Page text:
yeah but you won't do that because i'm faster, stronger and smarter than you
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    (Original post by Mistletoe)
    I don't agree that we are all human. Scientifically perhaps, but I don't think this is a good model for our political system. Exceptional cases exist where the death penalty is probably a very good idea and where degrading a person is necessary to get information from them.

    Furthermore, the compassion with which we show people, being a Christian nation, is being exploited by foreigners to whom our compassion is alien and perverse. We must abolish Human Rights to cease exploitation by foreigners and particularly malign criminals in our own country.
    YES CALL ME DONALD TRUMP! Human rights are there to protect us
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    (Original post by L i b)
    I've often thought this sentiment is far more widely held than people appreciate.

    You only have to trawl through the below-the-line comments on a newspaper article about some kiddy-fiddler, mass murderer or vaguely unpleasant rapey deviant to see people come out with stuff like "human rights shouldn't apply to x, x has given up their humanity". Human rights, as a concept, cannot exist unless they are universal - applicable to the lowest shits on earth as much as everyone else.

    Ask the ordinary bloke if the worst person he can imagine should have a right not to suffer degrading treatment, or should have a right to a family life. The answer will most commonly be "****ing hell, of course not". Voting rights are one of the most obvious conflicts we've seen. Perhaps if we ask if there should be a universal prohibition against torture, we'd get rather more progressive answers. I'm not sure.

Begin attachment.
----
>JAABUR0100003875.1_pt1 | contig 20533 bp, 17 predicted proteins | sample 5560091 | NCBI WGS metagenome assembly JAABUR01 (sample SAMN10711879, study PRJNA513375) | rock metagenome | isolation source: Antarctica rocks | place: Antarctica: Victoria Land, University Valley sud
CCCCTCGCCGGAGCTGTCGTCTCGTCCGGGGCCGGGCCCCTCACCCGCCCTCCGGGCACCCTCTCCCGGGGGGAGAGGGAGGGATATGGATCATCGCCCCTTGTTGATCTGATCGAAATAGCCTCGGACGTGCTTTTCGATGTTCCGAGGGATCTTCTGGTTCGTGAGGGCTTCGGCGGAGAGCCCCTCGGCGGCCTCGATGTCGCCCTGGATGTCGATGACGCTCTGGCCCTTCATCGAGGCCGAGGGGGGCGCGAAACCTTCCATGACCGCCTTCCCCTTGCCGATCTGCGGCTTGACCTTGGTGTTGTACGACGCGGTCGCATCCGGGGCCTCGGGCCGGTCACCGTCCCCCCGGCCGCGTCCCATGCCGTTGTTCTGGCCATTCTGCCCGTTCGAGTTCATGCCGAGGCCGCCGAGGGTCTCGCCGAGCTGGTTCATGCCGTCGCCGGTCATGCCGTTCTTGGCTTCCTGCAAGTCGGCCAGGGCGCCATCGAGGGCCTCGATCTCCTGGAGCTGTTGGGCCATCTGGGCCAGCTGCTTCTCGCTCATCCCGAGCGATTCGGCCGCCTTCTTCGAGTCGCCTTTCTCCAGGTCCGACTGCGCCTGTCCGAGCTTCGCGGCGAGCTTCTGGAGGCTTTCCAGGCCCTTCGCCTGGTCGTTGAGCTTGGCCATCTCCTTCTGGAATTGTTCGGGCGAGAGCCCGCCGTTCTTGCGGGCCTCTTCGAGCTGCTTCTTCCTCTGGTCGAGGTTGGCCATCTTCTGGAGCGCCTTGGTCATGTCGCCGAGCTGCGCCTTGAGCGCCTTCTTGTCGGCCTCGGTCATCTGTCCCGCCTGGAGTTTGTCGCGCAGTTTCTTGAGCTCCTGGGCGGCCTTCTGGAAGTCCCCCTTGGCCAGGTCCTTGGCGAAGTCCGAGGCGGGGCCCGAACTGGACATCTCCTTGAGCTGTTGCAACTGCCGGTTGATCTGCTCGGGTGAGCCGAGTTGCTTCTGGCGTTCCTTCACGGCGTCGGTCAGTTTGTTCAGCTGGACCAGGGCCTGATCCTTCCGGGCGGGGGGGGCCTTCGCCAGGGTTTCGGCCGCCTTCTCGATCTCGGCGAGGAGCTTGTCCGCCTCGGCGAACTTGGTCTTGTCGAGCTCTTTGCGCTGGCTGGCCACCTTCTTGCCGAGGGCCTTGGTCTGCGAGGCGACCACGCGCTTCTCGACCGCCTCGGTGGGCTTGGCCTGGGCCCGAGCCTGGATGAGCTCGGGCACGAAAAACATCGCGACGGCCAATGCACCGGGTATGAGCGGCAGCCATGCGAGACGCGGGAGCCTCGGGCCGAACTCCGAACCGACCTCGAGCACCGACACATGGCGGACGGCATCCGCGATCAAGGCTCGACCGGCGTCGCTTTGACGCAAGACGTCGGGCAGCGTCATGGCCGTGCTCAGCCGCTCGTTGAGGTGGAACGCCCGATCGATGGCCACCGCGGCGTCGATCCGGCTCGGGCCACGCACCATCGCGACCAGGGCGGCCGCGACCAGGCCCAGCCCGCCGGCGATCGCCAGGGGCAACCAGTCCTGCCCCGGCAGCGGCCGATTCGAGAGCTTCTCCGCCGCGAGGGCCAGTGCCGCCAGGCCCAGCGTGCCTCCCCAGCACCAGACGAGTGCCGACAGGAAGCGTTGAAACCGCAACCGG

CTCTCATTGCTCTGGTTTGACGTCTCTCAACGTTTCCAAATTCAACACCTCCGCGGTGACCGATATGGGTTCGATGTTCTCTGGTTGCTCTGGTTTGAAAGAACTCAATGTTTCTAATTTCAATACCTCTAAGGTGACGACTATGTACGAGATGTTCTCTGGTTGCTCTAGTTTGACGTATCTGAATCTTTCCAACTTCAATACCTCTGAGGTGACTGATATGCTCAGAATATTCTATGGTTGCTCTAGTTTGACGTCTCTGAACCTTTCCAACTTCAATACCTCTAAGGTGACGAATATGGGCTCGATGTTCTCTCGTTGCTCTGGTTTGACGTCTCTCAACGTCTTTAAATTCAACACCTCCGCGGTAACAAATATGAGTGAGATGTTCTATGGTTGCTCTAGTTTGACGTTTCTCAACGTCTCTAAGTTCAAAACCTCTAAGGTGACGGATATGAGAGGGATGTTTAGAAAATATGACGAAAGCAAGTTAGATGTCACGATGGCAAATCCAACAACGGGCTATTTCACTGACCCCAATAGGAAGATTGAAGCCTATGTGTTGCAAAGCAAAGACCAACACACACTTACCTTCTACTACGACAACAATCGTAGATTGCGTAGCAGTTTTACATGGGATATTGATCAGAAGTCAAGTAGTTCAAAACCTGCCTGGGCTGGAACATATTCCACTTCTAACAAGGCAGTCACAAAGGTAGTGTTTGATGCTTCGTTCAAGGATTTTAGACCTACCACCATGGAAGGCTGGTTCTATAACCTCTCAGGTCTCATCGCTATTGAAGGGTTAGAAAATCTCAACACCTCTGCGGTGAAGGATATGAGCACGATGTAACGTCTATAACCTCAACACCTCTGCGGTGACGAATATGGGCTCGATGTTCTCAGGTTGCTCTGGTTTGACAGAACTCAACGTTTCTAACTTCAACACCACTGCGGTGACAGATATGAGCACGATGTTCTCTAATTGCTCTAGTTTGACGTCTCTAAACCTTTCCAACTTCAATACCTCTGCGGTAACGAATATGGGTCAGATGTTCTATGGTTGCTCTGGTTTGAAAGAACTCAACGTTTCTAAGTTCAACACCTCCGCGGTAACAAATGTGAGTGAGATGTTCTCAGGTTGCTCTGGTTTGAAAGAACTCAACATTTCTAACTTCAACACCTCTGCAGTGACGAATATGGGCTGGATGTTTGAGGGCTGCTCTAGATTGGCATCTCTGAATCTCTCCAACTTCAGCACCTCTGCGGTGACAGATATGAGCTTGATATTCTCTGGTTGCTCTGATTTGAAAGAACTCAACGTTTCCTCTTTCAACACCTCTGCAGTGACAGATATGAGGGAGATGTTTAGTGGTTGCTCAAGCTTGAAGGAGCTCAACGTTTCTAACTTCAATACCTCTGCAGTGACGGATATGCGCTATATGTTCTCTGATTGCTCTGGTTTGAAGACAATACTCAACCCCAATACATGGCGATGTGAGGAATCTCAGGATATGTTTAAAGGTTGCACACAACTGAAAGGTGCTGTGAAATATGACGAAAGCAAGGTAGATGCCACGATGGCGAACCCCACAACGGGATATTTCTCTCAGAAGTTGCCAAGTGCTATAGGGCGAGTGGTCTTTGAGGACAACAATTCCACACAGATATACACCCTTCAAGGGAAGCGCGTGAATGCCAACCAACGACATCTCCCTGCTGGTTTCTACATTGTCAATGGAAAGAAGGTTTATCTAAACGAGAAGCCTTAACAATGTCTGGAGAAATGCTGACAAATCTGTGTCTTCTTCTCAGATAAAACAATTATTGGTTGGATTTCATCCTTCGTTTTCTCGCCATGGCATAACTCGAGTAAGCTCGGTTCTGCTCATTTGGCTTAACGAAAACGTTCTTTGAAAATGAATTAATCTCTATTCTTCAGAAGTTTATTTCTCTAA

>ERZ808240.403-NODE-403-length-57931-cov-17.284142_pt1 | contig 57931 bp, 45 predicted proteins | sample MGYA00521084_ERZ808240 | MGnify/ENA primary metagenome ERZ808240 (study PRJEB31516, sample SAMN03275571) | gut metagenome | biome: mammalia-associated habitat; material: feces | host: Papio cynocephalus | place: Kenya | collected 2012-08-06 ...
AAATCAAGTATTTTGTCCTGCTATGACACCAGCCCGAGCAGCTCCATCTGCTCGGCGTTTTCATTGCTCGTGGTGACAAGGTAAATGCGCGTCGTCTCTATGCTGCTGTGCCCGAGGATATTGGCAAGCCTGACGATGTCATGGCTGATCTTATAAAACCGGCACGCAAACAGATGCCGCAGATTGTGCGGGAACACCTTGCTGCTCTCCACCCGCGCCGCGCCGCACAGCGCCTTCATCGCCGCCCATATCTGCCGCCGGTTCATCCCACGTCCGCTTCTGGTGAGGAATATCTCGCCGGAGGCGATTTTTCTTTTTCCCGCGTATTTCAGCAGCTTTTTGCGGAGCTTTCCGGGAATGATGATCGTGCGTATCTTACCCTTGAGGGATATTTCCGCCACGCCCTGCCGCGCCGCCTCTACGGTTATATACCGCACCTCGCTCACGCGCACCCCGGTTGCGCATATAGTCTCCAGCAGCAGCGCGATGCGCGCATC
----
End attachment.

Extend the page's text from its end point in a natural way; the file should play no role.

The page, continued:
If you ask me personally, the answer is yes: all human beings, in a civilised society, should have a range of fundamental basic rights.
    I agree with bits of your post, but I think some should be waived in certain circumstances (serial rape, murder, and similar level offences should waive their rights to family life and to life itself, for example). The vast majority of human rights are fine, its just that some are so easily abused by criminals that thye need looking at and changing in some way. Your average person on the street shold have no issues regarding his human rights, but a criminal should lose some based on what they've done in my opinion
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    (Original post by Mistletoe)
    yeah but you won't do that because i'm faster, stronger and smarter than you
    not really, since you don't get really get the concept of human rights, or its implications. oh and many people were made slaves before, despite baseless prostestations of being smarter..
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    (Original post by Mistletoe)
    I don't agree that we are all human.
    Stopped listening.
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    (Original post by L i b)
    I've often thought this sentiment is far more widely held than people appreciate.
    Well duh. That's why fascism can/could happen and all the murdering of undesirables.

    I'm sure a very sizeable chunk of people would vote for the death penalty or to strip human rights away from certain groups. Or get rid of them all together if it meant they could castrate pedos or throw a Muslim off a bridge.